Luana Lewis

Posted by Sue Leonard on Wednesday 17th December 2014

After gaining a degree in psychology, Luana stayed on as a research assistant studying victims of violence. Then she worked full time as a psychologist. Starting off working with trauma victims, she moved into family custody cases.

“I loved that, but eventually I became burnt out. I was working as an expert witness in custody cases and it was very stressful. Every time you hand in that report you think, this could be my career on the line.”

Reaching 40, Luana decided there wasn’t enough creativity in her life, and she started going to creative writing courses, culminating in an MA at Bath Spa University.

“The book came out of my work. It encompasses some of the fears that I had. What would be the worst thing that could happen to me, professionally and personally? The book takes it to the extreme.”

Who is Luana Lewis

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Date of birth: September, 1970 in Zimbabwe.  When she was seven the family moved to South Africa. Luana lived there until she was 30, then lived in Amsterdam, then England.

Education: Secondary school in South Africa. University of Wit Water Frand,  English and Psychology. Bath Spa University; MA in Creative Writing.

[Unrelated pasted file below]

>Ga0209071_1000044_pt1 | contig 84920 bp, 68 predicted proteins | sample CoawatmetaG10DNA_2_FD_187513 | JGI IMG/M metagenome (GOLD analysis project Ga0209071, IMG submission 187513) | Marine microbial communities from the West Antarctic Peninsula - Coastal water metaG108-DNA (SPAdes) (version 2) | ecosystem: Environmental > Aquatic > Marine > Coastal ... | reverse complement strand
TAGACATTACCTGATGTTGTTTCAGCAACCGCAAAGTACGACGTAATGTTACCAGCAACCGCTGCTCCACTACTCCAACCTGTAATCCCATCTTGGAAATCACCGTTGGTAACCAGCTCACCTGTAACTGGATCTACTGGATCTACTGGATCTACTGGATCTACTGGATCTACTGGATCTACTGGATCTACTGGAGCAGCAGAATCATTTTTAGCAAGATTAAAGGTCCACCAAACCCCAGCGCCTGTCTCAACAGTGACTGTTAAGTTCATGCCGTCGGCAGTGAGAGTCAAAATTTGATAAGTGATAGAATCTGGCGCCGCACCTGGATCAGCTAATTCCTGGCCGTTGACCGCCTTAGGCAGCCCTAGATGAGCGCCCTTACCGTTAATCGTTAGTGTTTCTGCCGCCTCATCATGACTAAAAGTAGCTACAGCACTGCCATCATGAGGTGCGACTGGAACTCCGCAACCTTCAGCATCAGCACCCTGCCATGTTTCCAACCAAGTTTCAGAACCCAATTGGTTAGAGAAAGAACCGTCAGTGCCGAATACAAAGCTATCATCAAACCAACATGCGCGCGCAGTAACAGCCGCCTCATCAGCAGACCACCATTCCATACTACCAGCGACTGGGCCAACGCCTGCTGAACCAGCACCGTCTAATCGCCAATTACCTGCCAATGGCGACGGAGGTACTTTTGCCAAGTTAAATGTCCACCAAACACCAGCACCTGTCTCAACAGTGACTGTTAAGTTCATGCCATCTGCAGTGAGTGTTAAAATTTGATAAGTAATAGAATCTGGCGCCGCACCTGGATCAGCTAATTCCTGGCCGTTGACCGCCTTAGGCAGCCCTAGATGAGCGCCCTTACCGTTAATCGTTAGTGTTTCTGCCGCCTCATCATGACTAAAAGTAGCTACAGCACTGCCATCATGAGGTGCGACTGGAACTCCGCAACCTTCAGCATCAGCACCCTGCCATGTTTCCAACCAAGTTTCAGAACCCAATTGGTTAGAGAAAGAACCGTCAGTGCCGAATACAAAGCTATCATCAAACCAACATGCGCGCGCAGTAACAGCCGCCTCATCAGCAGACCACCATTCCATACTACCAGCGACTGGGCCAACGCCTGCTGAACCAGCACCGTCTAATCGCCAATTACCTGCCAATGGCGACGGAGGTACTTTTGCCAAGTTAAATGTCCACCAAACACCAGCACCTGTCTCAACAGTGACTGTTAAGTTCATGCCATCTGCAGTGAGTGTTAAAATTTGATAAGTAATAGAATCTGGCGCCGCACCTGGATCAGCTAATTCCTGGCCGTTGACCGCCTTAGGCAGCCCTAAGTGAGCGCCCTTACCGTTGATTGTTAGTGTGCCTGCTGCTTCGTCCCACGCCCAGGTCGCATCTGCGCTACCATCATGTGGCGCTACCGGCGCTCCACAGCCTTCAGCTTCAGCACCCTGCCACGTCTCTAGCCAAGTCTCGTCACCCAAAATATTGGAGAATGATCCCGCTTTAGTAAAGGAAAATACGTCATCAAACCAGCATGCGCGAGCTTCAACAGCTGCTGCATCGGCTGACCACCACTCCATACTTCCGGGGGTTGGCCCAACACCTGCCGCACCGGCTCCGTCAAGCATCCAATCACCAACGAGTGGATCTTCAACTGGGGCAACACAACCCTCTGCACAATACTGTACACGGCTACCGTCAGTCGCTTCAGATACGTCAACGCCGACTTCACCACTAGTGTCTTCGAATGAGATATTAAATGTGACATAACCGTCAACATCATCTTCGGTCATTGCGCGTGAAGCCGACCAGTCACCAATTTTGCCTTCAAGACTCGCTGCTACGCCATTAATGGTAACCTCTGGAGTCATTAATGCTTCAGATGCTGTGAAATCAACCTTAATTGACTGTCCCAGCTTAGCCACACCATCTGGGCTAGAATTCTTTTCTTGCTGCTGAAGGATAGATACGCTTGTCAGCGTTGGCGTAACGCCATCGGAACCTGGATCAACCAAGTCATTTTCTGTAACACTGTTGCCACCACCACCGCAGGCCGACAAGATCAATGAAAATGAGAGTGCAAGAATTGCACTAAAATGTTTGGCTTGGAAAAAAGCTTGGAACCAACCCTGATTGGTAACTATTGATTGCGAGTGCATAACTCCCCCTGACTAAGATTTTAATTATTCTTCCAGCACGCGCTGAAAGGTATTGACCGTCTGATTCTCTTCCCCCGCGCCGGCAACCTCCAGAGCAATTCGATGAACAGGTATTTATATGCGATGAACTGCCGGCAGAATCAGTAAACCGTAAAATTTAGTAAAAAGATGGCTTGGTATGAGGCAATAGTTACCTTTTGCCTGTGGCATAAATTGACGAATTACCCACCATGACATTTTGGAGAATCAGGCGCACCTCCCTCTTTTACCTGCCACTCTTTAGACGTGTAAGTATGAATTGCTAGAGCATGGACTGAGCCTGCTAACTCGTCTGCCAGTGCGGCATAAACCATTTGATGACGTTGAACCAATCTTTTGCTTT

Home: Buckinghamshire.

Family: Husband Malcolm Fried, a journalist, two boys Jake 16 and Joey, 12.

The Day Job: Clinical Psychologist.

Interests: Film, photography, dog walking.

Favourite Writers: Robert Harris, John Le Carré, Charles Bukowski, Peter Carey.

Second Novel: “I’m working on a second novel contracted with Transworld. I’m busy with the rewrites.”

Top Writing Tip: “Be open to feedback. Don’t be precious about it. Join a writing group and be open to what people are saying. If several agree on a point, listen. And when the work is ready to go out, read it out loud.”

Twitter: @sharonluana

The Debut: Don’t Stand so Close: Corgi: €9.99.   Kindle: €4.98.

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On a freezing snowy night a young girl knocks on the door of a woman who, suffering from a stress disorder, is alone, and terrified.  She lets the girl in, but lives to regret it. She hears lies  about the person she loves, but the truth might be worse still.

“It’s about control, and the abuse of power.” 

The Verdict: A powerful thriller; spine chillingly spooky.  

 

Published in the Irish Examiner on 1st November 2014

 

© Sue Leonard. 2014

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